|Follow us on:|
“The international community failed the people of Rwanda 20 years ago. And we are at risk of not doing enough for the people of the CAR today,” Ban Ki-Moon said on Saturday during his visit to the capital Bangui.
On April 7, 1994 and for the next 100 days, more than 800,000 people – mostly ethnic Tutsis – were massacred by club and machete wielding ethnic majority Hutus. The bloodbath was a taint in modern history because global powers failed to act in time despite warnings by peacekeepers there.
In recent days, human rights organisations added their voices to Ban’s urgent pleas – as well as a call for more troops from the French president – for international peacekeepers to be quickly deployed to CAR.
The situation was exacerbated over the weekend when the 850-troop contingent from Chad withdrew from the 6,000-strong African forces in CAR over a dispute regarding the killing of 30 civilians in a market in Bangui.
The Chadian commanders said they were attacked and forced to return fire.
A UN force totaling 12,000 troops was initially to be deployed at the beginning of the year but the Security Council did not reach a mandate and the Ukraine crisis diverted European attentions.
The UNSC is due to vote on the issue next week, but it is unlikely troops will be deployed before the end of the summer.
Ban has warned that the current 5150 African troops and 2,000 French soldiers are overwhelmed by the chaos and lawlessness in CAR.
He is due to speak before CAR’s National Transitional Council late Saturday and also plans to meet with interim President Catherine Samba-Panza before flying to Rwanda to commemorate the 20th anniversary of the genocide there.
Meanwhile, CAR marked a grim anniversary of its own last week – it’s been one year since a coalition of mostly Muslim rebels seized power in the capital Bangui.
In the year since, there has been a transfer of power twice as the country has fallen into ethnic cleansing, possible genocide, and lawlessness.
A day ahead of the anniversary, a grenade attack during a funeral killed 11 people and injured 14. Red Cross officials who attempted to provide assistance and retrieve the bodies were themselves mugged by unidentified groups.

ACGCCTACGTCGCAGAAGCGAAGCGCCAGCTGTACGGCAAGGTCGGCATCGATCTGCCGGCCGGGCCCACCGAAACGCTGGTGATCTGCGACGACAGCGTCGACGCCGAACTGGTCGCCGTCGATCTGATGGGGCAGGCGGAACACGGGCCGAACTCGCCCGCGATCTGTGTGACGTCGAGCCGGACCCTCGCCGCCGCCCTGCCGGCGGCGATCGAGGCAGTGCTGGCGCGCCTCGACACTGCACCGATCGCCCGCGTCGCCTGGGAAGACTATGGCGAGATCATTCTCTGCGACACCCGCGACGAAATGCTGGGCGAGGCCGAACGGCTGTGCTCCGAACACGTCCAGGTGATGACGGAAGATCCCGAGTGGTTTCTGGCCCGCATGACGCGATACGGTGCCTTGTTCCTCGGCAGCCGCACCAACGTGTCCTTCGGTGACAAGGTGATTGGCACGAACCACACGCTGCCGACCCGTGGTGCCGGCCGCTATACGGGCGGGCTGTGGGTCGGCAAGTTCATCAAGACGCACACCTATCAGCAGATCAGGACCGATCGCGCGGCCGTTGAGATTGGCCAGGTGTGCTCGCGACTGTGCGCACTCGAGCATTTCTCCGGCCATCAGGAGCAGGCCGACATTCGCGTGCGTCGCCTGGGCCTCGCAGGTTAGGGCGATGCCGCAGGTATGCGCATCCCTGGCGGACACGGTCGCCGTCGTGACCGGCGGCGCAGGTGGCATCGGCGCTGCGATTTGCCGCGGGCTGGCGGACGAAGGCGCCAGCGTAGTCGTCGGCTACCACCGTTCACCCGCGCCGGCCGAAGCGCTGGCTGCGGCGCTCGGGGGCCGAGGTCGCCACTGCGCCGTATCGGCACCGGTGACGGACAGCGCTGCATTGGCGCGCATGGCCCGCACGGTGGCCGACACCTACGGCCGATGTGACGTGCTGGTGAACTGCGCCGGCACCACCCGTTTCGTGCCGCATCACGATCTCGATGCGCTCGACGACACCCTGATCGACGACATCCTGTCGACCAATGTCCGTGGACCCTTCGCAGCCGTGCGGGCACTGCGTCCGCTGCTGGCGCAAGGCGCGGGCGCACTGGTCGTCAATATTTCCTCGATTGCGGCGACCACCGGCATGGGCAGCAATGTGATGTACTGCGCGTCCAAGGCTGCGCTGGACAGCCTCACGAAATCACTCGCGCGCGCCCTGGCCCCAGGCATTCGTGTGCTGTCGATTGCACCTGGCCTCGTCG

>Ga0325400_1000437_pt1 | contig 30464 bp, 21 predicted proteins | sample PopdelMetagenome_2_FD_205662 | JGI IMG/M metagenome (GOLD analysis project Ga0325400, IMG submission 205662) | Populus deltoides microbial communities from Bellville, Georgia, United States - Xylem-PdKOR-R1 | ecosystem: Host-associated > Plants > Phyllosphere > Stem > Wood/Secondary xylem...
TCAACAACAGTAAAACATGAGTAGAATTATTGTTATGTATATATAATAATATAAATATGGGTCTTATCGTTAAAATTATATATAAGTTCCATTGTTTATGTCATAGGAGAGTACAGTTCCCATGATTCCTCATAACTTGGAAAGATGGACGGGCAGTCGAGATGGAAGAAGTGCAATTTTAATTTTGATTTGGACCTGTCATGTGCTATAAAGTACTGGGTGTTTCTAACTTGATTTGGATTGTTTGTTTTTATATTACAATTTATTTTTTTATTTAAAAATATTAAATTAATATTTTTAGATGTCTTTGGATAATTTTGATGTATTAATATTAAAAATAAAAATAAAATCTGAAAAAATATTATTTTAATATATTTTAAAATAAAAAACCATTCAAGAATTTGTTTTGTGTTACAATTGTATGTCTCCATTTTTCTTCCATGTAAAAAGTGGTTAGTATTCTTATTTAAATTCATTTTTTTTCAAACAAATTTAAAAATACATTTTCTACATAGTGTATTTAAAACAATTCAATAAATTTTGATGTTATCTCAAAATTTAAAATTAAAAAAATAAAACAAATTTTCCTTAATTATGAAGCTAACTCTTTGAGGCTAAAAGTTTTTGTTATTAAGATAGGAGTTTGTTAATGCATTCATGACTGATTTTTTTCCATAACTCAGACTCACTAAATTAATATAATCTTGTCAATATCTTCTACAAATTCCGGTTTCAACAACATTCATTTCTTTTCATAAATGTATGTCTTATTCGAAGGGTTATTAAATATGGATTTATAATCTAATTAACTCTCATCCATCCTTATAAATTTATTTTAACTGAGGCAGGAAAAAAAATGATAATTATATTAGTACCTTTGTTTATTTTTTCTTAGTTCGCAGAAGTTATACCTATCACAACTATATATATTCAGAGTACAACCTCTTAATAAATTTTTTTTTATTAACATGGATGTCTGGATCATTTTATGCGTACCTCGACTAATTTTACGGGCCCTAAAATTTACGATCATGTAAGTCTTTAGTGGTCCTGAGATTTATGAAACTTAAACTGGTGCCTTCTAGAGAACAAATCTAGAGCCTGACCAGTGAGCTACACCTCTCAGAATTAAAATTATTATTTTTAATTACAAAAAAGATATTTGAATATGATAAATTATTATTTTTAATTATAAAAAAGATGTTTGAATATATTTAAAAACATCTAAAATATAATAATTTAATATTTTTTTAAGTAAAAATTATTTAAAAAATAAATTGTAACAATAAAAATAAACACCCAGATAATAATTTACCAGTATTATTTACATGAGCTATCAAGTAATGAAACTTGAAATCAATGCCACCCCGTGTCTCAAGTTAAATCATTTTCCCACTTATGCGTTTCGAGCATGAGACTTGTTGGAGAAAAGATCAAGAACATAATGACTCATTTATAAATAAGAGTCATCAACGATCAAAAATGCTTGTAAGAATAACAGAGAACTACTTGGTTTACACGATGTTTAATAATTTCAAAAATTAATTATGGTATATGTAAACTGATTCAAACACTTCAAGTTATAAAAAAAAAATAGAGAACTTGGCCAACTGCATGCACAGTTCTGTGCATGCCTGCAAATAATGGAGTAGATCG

The UN last week said that there are more than 650,000 who fled their homes in recent months, with over 290,000 having fled to neighbouring countries.
In recent days, UN officials said the capital Bangui was nearly purged of Muslims as Christian militia roam the streets in a revenge spree.
UN human rights chief Navi Pillay issued a warning last week that hatred between Christians and Muslims in CAR had reached a “terrifying level”.
The current crisis in CAR – a mineral rich nation of 4.6 million people – began in December 2012 when Seleka – a rebel amalgamation of several different factions – began to move toward Bangui in hopes of removing Bozize, a military officer who seized power in 2003 and has been elected president twice since then.
Analysts say that the rebel gains underscore the instability and extreme poverty that has plagued the country since independence from Paris in 1960 despite possessing vast agricultural, water and mineral resources, including uranium, gold and diamonds. The average monthly income is around $60.
In January 2013, a ceasefire was reached and an UN-sponsored peace process led to the formation of a unity government in which the president was allowed to remain in office till 2016, provided top ministerial positions went to members of the Seleka Coalition.
However, on March 23, 2013 the Coalition broke the national unity agreement and seized the capital Bangui. In the fighting, 13 South African peace-keeping soldiers were killed and 27 others wounded during a clash with the rebels. South Africa withdrew its forces.
In December 2013, CAR President Michel Djotodia – a Muslim brought to power by the Seleka Coalition, called on the militia to exercise restraint and lay down their arms after nearly 1,000 people were reported killed in fighting with newly formed Christian militias.
His attempts to calm the situation failed and in January 2014 he fled to nearby Benin.